Office of Inspector General's Role and Foreign Assistance ReformRandall L. Tobias, Director of U.S. Foreign Assistance and Administrator of USAID
Remarks to Office of Inspector General 2007 Management and Planning Conference
March 12, 2007
Thank you, Don, for that kind introduction and thank you all for being here. It is a pleasure to be with you at the OIG Management and Planning Conference. I look upon this afternoon as an opportunity.
As you know, one of my intents as our nation’s first Director of Foreign Assistance was straightforward: to increase transparency, accountability, and coherence of strategy in the allocation of our precious foreign assistance resources. This is vital to fulfilling our role as good stewards of US taxpayer dollars. And it is essential to taking a sustainable approach to poverty reduction and transformation.
Transparency and accountability are precisely what your mission is as Inspectors General—and it puts what you do every day at heart of transformational diplomacy and the reform effort. That is why I want to hear from you directly about what you need to carry out your mission. I am looking forward to taking your questions and listening to your suggestions this afternoon.
But before I do, I want to take just a few moments to tell you precisely why and how what you do matters to the success of our reform, our agency, our government, and our country. This is a time of unprecedented commitment and attention to foreign assistance and poverty. TV and movie stars are joining forces with academics, NGOs and the government to raise awareness about poverty issues. Corporate philanthropy dedicated to poverty alleviation is at an all-time high. College campuses across the United States are uniting to address humanitarian crises. There is a heightened awareness of the role development plays in U.S. Foreign Policy.
As such, we’ve seen a near threefold increase in Official Development Assistance since the start of the Bush Administration. People across this country are beginning to understand and appreciate the undeniable positive contribution foreign assistance makes to national security.
And, as a result, the American people rightfully expect us to deliver that assistance in an efficient manner. Any time our actions or decisions result in wasted resources, unmet deadlines, and cost overruns, the consequence extends beyond negative headlines.
When we fail to meet expectations, it hurts our credibility both at home and abroad—not just as an agency, or even a government, but as Americans. The work you do as Inspectors General—helping us identify where shortcomings exist in our processes—can help us avoid such failures.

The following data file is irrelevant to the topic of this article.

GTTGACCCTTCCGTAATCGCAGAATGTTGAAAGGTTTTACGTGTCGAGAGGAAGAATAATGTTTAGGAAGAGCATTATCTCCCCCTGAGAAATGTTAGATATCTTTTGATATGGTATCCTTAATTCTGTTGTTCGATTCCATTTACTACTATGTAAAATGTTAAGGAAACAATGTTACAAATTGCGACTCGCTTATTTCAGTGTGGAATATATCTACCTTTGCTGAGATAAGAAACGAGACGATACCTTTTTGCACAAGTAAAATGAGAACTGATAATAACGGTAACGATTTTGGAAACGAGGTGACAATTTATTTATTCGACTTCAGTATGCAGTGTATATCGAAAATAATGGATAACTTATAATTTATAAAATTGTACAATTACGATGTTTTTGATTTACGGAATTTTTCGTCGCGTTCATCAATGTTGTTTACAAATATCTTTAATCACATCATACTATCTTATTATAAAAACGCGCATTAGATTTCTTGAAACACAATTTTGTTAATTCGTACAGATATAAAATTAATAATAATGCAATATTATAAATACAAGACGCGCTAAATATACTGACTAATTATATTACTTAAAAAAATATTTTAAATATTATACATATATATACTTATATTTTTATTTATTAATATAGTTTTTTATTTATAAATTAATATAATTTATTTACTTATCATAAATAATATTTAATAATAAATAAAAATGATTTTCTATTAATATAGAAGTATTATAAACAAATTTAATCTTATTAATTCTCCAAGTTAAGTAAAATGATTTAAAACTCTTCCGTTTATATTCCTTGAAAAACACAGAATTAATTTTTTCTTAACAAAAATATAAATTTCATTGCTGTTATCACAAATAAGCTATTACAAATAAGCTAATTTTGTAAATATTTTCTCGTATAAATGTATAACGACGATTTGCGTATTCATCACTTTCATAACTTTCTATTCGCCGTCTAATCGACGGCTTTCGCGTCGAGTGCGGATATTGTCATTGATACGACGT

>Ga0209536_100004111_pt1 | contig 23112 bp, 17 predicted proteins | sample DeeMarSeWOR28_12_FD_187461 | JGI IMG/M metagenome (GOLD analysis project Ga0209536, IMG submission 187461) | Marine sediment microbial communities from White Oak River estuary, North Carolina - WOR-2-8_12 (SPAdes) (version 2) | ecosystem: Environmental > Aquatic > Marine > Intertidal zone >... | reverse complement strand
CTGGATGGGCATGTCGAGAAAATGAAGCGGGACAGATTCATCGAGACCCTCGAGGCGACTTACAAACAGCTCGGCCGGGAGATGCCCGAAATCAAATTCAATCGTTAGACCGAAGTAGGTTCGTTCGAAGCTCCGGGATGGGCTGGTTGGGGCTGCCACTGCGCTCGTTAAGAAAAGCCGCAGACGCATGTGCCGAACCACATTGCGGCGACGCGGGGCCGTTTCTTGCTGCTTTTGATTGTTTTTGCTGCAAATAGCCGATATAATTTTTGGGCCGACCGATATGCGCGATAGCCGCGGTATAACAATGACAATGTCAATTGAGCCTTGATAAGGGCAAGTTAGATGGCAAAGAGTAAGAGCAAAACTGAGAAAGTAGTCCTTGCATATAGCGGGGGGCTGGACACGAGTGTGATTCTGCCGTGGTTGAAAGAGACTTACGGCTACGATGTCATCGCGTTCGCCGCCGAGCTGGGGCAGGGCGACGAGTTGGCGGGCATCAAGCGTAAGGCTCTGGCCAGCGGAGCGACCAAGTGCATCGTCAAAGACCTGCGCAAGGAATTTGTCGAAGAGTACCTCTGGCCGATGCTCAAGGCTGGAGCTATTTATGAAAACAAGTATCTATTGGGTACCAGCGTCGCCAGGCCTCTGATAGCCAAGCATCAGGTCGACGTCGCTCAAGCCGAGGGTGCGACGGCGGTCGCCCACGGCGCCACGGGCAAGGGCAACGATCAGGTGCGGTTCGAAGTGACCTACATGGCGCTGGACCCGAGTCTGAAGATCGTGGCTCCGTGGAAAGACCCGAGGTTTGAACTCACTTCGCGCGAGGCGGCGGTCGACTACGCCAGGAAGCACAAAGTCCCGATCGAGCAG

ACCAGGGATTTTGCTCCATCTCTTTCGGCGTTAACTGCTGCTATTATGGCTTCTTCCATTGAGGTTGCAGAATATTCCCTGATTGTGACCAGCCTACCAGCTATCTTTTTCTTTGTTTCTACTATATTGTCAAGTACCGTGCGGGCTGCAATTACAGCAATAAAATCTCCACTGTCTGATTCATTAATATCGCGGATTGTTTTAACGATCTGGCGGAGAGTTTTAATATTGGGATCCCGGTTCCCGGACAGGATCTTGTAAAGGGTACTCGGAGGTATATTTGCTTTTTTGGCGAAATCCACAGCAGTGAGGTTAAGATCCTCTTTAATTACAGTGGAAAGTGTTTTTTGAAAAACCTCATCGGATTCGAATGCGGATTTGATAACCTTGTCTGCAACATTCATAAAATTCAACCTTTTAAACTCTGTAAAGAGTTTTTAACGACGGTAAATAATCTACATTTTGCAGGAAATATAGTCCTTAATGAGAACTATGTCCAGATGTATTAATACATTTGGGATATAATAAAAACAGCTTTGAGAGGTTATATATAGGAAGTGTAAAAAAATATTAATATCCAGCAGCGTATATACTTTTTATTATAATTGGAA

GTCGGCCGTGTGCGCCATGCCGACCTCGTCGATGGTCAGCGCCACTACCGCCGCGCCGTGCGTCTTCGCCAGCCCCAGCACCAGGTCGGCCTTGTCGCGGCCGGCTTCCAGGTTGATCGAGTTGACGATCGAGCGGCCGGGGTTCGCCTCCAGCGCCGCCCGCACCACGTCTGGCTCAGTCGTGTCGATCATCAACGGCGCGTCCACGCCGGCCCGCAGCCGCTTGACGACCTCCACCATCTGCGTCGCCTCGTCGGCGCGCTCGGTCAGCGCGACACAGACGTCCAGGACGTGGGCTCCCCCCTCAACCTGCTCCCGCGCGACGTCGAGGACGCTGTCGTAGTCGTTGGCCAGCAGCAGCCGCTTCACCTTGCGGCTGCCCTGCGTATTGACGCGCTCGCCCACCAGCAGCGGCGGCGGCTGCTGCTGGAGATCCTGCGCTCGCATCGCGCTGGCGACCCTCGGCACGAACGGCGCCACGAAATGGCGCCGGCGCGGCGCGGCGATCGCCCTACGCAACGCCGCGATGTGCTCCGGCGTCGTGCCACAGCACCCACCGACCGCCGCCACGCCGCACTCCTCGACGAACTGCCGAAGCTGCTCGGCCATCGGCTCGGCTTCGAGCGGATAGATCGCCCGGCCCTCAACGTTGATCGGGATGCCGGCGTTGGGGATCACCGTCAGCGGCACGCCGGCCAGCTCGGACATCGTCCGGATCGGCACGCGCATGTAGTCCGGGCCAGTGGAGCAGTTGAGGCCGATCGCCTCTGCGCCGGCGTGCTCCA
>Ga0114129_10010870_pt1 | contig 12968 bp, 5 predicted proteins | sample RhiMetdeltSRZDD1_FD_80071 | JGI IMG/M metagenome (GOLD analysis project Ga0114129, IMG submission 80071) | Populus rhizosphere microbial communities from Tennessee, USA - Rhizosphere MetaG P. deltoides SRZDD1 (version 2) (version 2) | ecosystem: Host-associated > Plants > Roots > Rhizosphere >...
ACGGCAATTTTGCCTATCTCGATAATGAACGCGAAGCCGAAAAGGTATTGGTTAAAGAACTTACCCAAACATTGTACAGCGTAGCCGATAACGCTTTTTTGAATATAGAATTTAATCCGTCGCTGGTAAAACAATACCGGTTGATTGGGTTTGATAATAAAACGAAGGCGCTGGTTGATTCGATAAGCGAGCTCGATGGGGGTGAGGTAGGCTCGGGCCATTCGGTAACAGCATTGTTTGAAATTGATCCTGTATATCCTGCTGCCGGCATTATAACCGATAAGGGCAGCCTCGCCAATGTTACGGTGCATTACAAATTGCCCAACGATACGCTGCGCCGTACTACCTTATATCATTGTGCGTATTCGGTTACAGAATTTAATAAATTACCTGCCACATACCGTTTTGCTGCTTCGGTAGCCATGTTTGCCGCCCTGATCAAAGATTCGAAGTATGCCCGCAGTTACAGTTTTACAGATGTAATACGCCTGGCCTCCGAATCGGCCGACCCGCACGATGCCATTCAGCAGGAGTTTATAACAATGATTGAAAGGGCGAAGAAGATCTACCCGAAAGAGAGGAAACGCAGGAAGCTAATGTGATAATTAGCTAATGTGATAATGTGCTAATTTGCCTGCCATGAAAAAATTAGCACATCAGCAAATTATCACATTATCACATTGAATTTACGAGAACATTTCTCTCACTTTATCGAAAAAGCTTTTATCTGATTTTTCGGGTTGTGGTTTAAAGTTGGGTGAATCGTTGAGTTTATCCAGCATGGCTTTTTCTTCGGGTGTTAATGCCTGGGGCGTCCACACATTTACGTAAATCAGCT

I believe we have one of the best OIG offices in the USG and one of the best IG’s in Don Gambatesa. This is not a “gotcha” organization. That’s why I want to tap the knowledge and insight of people housed here to improve management and enhance accountability.
In this regard, I would like to encourage a more proactive mindset in the Office as something as fully important as your retroactive auditing. No one in my position relishes reading your reports.
But much gain derives from the pain you inflict. Let me cite just a couple of examples where the OIG’s work has saved American taxpayers hundreds of millions of dollars and improved our work as an Agency.
One example, two senior Harvard University advisors were paid under a USAID grant to lead a project to provide advice to the nascent Russian economy on privatization following the fall of communism and the creation of fair and open markets and the rule of law.
The United States alleged that instead of carrying out their mission on behalf of the U.S. Government, these individuals used their positions and influence to advance their own and their spouses’ private financial interests. As a result of OIG investigative work, a settlement of over $31M was reached, and USAID reviewed and updated its policy and standard contract language as it relates to conflicts of interest by contractor personnel.
Another, not quite as exciting, but equally important example—OIG’s 2001 and 2004 follow-on audits of “cargo preference reimbursement” under the Merchant Marine Act of 1936 not only resulted in the recovery of approximately $193 million in outstanding reimbursements, but led to increased management controls over the cargo preference reimbursement process.
As your Administrator and the Director of Foreign Assistance, I salute you for the work you day each day on behalf of the American people. In brief, you are making USAID a better and more efficient Agency and one more capable of handling its awesome responsibilities in the future.
As we look to the future, I stand ready, beyond today’s meeting, to hear your advice on a number of matters. Our new business model seeks to maximize impact by bringing the maximum amount of resources and decision-making down to the country level. Do you have the staff and wherewithal in the field to meet country-level needs? I am also interested in hearing about the challenges of simultaneous auditing you faced in Iraq.
As we increase our involvement in major rebuilding initiatives in war-torn and post-conflict societies, what are some of the lessons learned? Pitfalls to avoid? I look forward to hearing your comments. Together, we can continue to strengthen this agency, build upon its many accomplishments, and broaden its ability to contribute to our transformation and security goals.
Thank you very much.